Dealing with Increasing Densification and Higher Energy Consumption in 5G Deployments

April 29, 2019 by Paul Shepard

Vertiv, together with technology analyst firm 451 Research, today released the report on the state of 5G, "Telco Study Reveals Industry Hopes and Fears: From Energy Costs to Edge Computing Transformation." The report captures the results of an in-depth survey of more than 100 global telecom decision makers with visibility into 5G and edge strategies and plans. The research covers 5G deployment plans, services supported by early deployments, and the most important technical enablers for 5G success.

The image above depicts the anticipated landscape of 5G services including: (URLLC) Ultra-reliable low-latency communication is one of several types of use cases supported by the 5G NR standard; (EMBB) Enhanced mobile broadband will supply high-bandwidth internet access for wireless connectivity, large-scale video streaming and virtual reality; and (MMTC) Massive machine-type communication supports internet access for sensing, metering and monitoring devices.

Survey participants were overwhelmingly optimistic about the 5G business outlook and are moving forward aggressively with deployment plans. Twelve percent of operators expect to roll out 5G services in 2019, and an additional 86 percent expect to be delivering 5G services by 2021.

According to the survey, those initial services will be focused on supporting existing data services (96 percent) and new consumer services (36 percent). About one-third of respondents (32 percent) expect to support existing enterprise services with 18 percent saying they expect to deliver new enterprise services.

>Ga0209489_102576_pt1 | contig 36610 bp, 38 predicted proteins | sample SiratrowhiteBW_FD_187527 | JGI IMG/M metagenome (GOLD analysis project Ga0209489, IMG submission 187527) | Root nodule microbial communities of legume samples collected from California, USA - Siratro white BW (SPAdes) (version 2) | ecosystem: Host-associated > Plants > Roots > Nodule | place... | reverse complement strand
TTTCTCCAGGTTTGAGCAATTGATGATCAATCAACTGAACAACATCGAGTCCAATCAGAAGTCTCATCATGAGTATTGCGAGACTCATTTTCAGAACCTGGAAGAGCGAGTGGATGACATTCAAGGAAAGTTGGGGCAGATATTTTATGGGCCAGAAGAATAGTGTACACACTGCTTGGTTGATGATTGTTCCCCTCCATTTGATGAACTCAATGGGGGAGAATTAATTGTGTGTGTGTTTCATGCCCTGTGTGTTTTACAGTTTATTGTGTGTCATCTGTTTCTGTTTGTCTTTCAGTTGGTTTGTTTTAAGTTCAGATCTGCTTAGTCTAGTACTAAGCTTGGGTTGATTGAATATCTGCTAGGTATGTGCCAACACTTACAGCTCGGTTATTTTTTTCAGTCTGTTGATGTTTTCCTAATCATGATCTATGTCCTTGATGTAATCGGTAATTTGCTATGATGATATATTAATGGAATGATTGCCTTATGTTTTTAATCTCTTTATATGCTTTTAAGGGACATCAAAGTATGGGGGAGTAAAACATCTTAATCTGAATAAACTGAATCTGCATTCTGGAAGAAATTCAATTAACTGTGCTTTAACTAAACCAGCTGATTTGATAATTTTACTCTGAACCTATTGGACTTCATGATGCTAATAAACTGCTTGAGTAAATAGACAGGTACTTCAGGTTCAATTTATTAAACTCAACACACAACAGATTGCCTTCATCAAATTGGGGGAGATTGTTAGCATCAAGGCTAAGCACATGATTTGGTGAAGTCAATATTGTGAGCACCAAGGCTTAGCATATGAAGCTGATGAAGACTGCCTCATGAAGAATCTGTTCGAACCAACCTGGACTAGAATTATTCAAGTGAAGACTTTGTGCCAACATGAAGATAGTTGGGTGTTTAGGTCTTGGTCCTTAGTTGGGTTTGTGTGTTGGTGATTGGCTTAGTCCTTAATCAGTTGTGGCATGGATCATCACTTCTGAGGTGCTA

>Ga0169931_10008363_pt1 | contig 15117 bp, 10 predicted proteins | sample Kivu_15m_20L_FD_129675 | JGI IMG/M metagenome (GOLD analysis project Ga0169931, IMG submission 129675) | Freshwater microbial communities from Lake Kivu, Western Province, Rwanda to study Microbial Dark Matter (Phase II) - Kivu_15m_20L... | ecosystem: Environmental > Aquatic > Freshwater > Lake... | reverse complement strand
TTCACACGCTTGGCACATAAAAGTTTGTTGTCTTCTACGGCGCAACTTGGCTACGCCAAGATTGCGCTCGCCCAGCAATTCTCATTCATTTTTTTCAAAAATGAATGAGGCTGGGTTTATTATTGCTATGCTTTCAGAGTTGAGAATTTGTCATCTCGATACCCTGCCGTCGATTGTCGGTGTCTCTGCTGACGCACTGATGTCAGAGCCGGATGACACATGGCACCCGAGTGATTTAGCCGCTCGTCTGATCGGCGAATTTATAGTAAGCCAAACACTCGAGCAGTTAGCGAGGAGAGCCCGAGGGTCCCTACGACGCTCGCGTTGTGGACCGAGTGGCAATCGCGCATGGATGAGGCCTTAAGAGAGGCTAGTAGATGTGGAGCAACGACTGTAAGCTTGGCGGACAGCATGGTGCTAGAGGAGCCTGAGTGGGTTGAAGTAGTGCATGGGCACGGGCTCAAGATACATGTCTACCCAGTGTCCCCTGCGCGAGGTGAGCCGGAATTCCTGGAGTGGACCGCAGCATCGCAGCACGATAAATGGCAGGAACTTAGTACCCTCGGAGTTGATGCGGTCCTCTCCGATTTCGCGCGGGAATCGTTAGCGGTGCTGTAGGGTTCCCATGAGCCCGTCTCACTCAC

The 5G evolution will begin for most in the next couple of years, and telecom providers need to begin to prepare now to maximize their opportunity for success. Across all geographies, telecom providers are ramping up their 5G deployments. Of course, all aren't moving at the same pace, nor are they expressing the same concerns and views on their respective opportunities and overall readiness.

The momentum of telco-driven edge computing crystalizes the notion that telcos see 5G as a way to reestablish a position in the ‘cloud to ground' computing and storage value chain beyond what they will require for their internal service operations.

Other key findings:

  • The overwhelming business outlook for respondents is very positive (70%).
    • We believe the overall sunny mood is at least partially driven by the promise that 5G and edge computing capabilities will drive service diversity and velocity with a lower-cost platform in response to the insatiable demand for broadband internet services.
  • 5G is widely expected to raise overall energy costs.
    • Nearly all (94%) respondents indicated that 5G will raise overall energy costs. Given the prominence of energy as an overall percentage of opex, it's clear that mitigation strategies will be critical to maintain 5G business case viability.
  • Energy challenges will be addressed with technologies/new risk-sharing models.
    • Energy-saving tactics will be varied and address every layer, from intelligent networking equipment that enters sleep mode during idle time to use of artificial intelligence (AI) and new cooling techniques.
  • 5G era starts for most in 2020/21.
    • Well over three-quarters (86%) of survey respondents will deliver their first 5G commercial services in 2020 (53%) or 2021 (33%).
  • Initial 5G services will mostly be ‘more of the same.'
    • Partially due to the technical limitations of the Release 15 standard and partially due to a lack of innovation, 96% of respondents indicated that 5G services offered in 2021 will be evolved versions of what is offered today on 4G.
  • Site acquisition and connectivity are critical enablers of distributed 5G/edge topologies.